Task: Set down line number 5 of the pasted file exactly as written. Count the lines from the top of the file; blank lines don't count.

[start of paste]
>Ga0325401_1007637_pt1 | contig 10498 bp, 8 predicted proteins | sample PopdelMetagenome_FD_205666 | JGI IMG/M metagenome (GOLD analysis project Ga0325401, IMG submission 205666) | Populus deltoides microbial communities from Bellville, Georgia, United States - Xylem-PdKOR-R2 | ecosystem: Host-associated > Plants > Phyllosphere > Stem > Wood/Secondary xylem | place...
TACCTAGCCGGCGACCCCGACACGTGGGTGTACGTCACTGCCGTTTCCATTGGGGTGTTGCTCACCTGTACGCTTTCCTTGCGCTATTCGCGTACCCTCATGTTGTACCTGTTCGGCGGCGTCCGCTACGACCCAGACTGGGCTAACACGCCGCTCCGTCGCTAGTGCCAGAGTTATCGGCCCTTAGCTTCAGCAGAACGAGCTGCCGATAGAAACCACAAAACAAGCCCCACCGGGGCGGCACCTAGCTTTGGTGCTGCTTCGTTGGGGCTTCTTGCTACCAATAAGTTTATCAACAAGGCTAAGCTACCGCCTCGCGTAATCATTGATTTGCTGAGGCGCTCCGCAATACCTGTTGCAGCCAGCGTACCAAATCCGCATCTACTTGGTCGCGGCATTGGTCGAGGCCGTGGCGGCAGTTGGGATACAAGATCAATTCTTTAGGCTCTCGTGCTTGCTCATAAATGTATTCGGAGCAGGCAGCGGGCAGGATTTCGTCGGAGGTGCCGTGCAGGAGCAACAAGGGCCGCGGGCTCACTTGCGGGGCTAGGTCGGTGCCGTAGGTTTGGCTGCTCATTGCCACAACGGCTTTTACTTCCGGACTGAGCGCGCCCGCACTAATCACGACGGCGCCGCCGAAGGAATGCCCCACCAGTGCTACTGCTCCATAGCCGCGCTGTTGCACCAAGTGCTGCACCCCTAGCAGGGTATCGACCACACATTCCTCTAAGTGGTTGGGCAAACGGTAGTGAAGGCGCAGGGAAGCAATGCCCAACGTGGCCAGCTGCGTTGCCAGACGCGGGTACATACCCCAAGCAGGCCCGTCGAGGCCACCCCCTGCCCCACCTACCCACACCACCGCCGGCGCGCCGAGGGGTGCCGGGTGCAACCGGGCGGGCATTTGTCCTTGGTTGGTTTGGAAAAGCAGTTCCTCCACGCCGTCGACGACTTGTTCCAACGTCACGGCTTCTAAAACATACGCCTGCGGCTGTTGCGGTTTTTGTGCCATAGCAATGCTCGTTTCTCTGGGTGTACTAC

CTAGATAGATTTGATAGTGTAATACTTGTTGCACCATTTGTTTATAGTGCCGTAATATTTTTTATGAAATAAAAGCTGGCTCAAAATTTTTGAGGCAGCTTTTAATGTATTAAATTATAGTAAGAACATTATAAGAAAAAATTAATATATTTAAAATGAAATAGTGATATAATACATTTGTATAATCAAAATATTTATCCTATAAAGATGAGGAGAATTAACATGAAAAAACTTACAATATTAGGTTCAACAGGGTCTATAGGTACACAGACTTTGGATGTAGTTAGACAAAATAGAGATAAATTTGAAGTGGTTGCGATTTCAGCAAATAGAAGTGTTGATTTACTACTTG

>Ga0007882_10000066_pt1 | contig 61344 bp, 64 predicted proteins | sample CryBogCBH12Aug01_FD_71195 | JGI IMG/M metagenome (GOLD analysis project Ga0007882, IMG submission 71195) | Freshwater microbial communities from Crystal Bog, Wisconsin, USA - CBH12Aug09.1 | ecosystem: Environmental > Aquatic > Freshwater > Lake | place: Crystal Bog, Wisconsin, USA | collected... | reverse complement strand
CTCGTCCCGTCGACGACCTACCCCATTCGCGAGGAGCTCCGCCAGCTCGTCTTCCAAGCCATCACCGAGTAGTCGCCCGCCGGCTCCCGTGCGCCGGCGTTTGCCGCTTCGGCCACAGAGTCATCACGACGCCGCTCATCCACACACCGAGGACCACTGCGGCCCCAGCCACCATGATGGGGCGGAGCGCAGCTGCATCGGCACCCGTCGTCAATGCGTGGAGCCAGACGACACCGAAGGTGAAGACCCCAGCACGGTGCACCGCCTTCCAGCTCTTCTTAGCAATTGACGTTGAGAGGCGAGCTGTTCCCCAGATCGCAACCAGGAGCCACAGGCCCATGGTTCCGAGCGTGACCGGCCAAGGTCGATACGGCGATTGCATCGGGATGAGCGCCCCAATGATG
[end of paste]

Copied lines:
CTCGTCCCGTCGACGACCTACCCCATTCGCGAGGAGCTCCGCCAGCTCGTCTTCCAAGCCATCACCGAGTAGTCGCCCGCCGGCTCCCGTGCGCCGGCGTTTGCCGCTTCGGCCACAGAGTCATCACGACGCCGCTCATCCACACACCGAGGACCACTGCGGCCCCAGCCACCATGATGGGGCGGAGCGCAGCTGCATCGGCACCCGTCGTCAATGCGTGGAGCCAGACGACACCGAAGGTGAAGACCCCAGCACGGTGCACCGCCTTCCAGCTCTTCTTAGCAATTGACGTTGAGAGGCGAGCTGTTCCCCAGATCGCAACCAGGAGCCACAGGCCCATGGTTCCGAGCGTGACCGGCCAAGGTCGATACGGCGATTGCATCGGGATGAGCGCCCCAATGATG